And this explains why that immediately after telling us VaYeida Elokim are we introduced to Moshe’s becoming chosen as the redeemer. Because Moshe is called by the Zohar “Raza D’Da’as - the secret of what Da’as is all about. He is called Da’as Torah. And this explains the Midrash in which God says to Moshe, “If you don’t redeem them, they won’t be redeemed. Because only Moshe, who is a channel of Da’as in the world, is fitting to extract the Jews from Egypt.
The Sfas Emes famously says that the reason that we are commanded to remember the exodus form Egypt everyday is to remind us that every Jew can undergo his own personal exodus from Egypt - whenever he empowers himself to do so.
When I look from the outside I see a personality filled with good traits and bad ones. But I can pull myself out of any negative energy. I can rip from myself any bad trait. I can draw the lines and boundaries that I need in order to ensure the most personal growth.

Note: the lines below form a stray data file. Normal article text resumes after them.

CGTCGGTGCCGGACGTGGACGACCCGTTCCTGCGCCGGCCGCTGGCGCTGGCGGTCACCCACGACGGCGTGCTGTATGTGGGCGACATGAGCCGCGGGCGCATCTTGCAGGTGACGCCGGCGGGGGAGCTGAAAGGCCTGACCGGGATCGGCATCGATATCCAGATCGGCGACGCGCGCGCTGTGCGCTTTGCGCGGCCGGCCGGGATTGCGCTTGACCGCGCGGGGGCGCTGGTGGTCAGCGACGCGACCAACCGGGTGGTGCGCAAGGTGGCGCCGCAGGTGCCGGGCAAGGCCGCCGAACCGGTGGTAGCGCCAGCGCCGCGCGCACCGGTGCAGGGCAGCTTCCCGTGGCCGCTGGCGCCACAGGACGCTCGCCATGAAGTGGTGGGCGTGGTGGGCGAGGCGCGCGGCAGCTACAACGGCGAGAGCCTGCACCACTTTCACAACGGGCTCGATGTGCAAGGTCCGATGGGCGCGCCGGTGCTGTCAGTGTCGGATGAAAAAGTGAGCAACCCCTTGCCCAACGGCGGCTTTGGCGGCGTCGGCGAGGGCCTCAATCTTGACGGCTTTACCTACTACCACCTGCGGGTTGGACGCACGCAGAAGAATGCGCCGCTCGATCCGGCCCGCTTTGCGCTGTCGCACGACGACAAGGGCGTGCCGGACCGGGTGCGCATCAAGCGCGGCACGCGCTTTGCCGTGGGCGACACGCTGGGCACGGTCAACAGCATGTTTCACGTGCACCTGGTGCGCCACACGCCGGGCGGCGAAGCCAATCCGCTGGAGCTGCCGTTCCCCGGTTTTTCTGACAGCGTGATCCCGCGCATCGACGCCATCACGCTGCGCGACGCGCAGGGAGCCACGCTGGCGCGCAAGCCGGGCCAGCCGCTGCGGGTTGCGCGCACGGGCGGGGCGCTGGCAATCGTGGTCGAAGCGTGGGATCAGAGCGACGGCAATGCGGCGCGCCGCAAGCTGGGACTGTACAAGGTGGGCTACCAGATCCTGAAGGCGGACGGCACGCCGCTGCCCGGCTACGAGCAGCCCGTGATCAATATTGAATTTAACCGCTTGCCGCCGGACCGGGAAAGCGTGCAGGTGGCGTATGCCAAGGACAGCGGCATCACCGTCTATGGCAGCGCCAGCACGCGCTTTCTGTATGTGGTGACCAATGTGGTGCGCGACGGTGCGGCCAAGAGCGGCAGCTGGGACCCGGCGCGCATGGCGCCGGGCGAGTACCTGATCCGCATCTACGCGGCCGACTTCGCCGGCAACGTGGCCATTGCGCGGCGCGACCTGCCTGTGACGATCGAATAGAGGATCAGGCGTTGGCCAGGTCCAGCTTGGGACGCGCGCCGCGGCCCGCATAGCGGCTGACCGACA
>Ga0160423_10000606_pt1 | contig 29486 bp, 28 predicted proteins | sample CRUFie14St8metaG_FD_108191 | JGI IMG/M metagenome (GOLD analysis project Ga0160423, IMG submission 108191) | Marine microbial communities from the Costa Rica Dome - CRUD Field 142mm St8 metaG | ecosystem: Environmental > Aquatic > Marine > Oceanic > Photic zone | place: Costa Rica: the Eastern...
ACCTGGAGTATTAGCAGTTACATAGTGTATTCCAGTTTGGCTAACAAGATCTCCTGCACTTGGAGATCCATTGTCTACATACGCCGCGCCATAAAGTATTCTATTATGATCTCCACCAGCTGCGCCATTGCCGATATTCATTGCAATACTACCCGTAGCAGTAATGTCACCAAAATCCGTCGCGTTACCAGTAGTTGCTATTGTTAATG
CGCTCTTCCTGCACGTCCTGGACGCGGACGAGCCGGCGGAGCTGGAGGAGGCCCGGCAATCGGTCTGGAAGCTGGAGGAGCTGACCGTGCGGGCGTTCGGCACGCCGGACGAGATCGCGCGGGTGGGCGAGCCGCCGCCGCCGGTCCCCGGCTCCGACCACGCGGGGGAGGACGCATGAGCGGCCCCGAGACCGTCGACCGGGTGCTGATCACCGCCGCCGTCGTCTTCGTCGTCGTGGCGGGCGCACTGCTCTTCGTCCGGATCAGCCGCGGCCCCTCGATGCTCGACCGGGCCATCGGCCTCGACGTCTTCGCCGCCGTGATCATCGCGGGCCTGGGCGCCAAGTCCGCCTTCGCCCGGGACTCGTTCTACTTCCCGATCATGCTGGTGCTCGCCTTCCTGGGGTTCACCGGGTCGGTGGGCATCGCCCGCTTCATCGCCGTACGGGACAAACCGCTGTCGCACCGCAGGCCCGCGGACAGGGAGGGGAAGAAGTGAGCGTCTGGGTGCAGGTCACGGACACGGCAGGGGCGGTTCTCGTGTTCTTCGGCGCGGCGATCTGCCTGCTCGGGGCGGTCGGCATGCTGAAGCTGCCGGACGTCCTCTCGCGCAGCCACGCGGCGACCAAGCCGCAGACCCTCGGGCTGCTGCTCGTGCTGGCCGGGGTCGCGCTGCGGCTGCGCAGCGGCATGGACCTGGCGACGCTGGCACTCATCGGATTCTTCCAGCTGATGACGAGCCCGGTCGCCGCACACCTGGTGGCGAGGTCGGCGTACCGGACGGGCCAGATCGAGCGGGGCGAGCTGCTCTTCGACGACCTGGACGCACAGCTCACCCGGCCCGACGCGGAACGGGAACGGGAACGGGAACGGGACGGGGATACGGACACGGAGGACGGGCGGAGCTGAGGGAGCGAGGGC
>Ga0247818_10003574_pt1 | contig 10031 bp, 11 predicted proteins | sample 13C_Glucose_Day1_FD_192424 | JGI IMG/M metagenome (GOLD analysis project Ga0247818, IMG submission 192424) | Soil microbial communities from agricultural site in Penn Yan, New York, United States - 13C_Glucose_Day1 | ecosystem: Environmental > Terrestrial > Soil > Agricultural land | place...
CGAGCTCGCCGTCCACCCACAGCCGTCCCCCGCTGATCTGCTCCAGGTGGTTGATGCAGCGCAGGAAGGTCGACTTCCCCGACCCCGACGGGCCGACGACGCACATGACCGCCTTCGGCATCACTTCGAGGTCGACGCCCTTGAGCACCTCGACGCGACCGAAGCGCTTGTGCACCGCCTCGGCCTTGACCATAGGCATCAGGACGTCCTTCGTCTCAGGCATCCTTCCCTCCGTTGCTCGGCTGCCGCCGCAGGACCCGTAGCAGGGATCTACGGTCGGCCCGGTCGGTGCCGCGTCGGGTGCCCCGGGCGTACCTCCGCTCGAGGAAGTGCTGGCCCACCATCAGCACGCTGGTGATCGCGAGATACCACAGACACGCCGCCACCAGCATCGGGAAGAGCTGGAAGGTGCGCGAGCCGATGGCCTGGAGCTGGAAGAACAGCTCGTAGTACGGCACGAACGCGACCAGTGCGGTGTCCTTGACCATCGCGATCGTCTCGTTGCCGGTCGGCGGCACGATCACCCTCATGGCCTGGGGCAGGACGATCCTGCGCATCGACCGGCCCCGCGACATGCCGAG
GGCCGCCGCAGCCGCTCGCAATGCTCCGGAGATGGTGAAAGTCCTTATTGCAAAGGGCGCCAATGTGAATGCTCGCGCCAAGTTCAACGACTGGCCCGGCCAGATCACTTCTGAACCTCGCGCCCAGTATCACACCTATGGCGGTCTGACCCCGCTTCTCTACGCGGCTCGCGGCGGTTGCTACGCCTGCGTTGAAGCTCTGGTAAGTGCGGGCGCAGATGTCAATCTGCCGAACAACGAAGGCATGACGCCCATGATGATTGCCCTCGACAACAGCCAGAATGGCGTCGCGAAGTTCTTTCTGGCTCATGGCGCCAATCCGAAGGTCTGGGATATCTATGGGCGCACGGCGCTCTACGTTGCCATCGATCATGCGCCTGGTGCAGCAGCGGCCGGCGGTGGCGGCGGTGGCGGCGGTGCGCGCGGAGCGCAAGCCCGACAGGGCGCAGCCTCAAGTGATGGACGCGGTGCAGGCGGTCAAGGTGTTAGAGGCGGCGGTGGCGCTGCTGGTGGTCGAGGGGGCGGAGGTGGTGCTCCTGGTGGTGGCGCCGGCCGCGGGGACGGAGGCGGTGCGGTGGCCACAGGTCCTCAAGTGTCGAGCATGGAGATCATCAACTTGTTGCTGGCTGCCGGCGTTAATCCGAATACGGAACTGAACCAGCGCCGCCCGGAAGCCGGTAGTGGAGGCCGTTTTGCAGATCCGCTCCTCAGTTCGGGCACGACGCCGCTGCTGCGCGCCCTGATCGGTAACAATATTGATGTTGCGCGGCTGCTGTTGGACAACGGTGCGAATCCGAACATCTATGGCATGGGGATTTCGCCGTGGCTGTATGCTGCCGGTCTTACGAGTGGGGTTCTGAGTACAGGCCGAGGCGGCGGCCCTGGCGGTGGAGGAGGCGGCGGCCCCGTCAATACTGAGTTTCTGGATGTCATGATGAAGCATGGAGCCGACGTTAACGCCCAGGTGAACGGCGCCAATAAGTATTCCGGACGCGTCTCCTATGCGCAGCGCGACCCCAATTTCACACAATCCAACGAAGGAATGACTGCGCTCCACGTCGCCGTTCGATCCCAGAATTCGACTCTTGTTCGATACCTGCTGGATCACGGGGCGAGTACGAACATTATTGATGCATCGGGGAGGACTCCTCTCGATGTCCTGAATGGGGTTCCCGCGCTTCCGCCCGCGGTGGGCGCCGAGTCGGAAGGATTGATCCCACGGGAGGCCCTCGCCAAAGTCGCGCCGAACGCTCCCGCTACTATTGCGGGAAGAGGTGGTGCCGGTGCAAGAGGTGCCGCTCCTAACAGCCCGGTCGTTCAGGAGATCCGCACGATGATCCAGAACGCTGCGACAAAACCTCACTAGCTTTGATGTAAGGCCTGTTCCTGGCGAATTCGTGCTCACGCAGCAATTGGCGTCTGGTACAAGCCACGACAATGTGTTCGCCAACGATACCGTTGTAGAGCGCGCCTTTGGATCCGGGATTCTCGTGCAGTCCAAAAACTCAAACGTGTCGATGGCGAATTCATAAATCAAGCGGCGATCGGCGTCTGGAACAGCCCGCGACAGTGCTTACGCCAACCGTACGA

But in order to create those necessary discernments we need to tap into inner-Da’as. I need to recognize who I really am on the inside. To realize that my true nature is pure and holy, and that any negative outward expressions are simply extraneous shells that outside influences have caked upon my soul.
When I being to realize that my true nature is holy and pure I begin to do the necessary distinctions that I need to truly experience ‘redemption’ and a maximization of my potential. Im Ein Da’as, Havdalah Minyain.
We should be Zocheh to understand who we really are. We should be meritorious enough to tap into the inner wellsprings of spiritual power that are inherit in every Jew – the factor that separates us from the nations of the world. If we can do this, there is no doubt that we will live lives of Shleimus and Simcha moving closer to HaKadosh Baruch Hu and ultimately, the Geulah Sheleimah!